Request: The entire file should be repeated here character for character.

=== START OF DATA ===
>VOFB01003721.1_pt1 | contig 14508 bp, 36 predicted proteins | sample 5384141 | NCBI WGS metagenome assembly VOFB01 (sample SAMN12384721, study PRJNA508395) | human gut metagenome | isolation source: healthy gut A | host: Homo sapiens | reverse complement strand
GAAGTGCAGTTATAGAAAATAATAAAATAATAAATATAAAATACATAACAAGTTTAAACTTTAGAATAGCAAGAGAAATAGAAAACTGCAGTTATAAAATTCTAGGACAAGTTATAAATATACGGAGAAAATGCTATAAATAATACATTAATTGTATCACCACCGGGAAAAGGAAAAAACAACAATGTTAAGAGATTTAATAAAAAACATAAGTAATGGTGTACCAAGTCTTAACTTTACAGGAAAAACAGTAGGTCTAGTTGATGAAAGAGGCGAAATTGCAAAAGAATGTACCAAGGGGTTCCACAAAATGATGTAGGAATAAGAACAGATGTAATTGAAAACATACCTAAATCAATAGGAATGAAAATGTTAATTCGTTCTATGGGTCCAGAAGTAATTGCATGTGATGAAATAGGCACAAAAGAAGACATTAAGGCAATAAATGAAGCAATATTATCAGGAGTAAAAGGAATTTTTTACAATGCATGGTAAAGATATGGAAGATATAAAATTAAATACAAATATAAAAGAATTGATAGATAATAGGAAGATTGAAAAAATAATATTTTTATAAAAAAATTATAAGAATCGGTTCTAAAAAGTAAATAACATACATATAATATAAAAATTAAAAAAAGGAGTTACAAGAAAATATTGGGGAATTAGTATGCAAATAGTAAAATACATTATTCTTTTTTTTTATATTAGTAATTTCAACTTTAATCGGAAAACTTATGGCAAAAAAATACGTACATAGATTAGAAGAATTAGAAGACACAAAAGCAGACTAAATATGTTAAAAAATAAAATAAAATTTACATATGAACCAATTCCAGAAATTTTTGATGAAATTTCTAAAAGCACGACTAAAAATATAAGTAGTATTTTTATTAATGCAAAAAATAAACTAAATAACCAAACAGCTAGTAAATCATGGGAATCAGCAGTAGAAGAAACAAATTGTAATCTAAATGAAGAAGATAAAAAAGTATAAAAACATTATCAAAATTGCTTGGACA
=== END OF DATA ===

>VOFB01003721.1_pt1 | contig 14508 bp, 36 predicted proteins | sample 5384141 | NCBI WGS metagenome assembly VOFB01 (sample SAMN12384721, study PRJNA508395) | human gut metagenome | isolation source: healthy gut A | host: Homo sapiens | reverse complement strand
GAAGTGCAGTTATAGAAAATAATAAAATAATAAATATAAAATACATAACAAGTTTAAACTTTAGAATAGCAAGAGAAATAGAAAACTGCAGTTATAAAATTCTAGGACAAGTTATAAATATACGGAGAAAATGCTATAAATAATACATTAATTGTATCACCACCGGGAAAAGGAAAAAACAACAATGTTAAGAGATTTAATAAAAAACATAAGTAATGGTGTACCAAGTCTTAACTTTACAGGAAAAACAGTAGGTCTAGTTGATGAAAGAGGCGAAATTGCAAAAGAATGTACCAAGGGGTTCCACAAAATGATGTAGGAATAAGAACAGATGTAATTGAAAACATACCTAAATCAATAGGAATGAAAATGTTAATTCGTTCTATGGGTCCAGAAGTAATTGCATGTGATGAAATAGGCACAAAAGAAGACATTAAGGCAATAAATGAAGCAATATTATCAGGAGTAAAAGGAATTTTTTACAATGCATGGTAAAGATATGGAAGATATAAAATTAAATACAAATATAAAAGAATTGATAGATAATAGGAAGATTGAAAAAATAATATTTTTATAAAAAAATTATAAGAATCGGTTCTAAAAAGTAAATAACATACATATAATATAAAAATTAAAAAAAGGAGTTACAAGAAAATATTGGGGAATTAGTATGCAAATAGTAAAATACATTATTCTTTTTTTTTATATTAGTAATTTCAACTTTAATCGGAAAACTTATGGCAAAAAAATACGTACATAGATTAGAAGAATTAGAAGACACAAAAGCAGACTAAATATGTTAAAAAATAAAATAAAATTTACATATGAACCAATTCCAGAAATTTTTGATGAAATTTCTAAAAGCACGACTAAAAATATAAGTAGTATTTTTATTAATGCAAAAAATAAACTAAATAACCAAACAGCTAGTAAATCATGGGAATCAGCAGTAGAAGAAACAAATTGTAATCTAAATGAAGAAGATAAAAAAGTATAAAAACATTATCAAAATTGCTTGGACA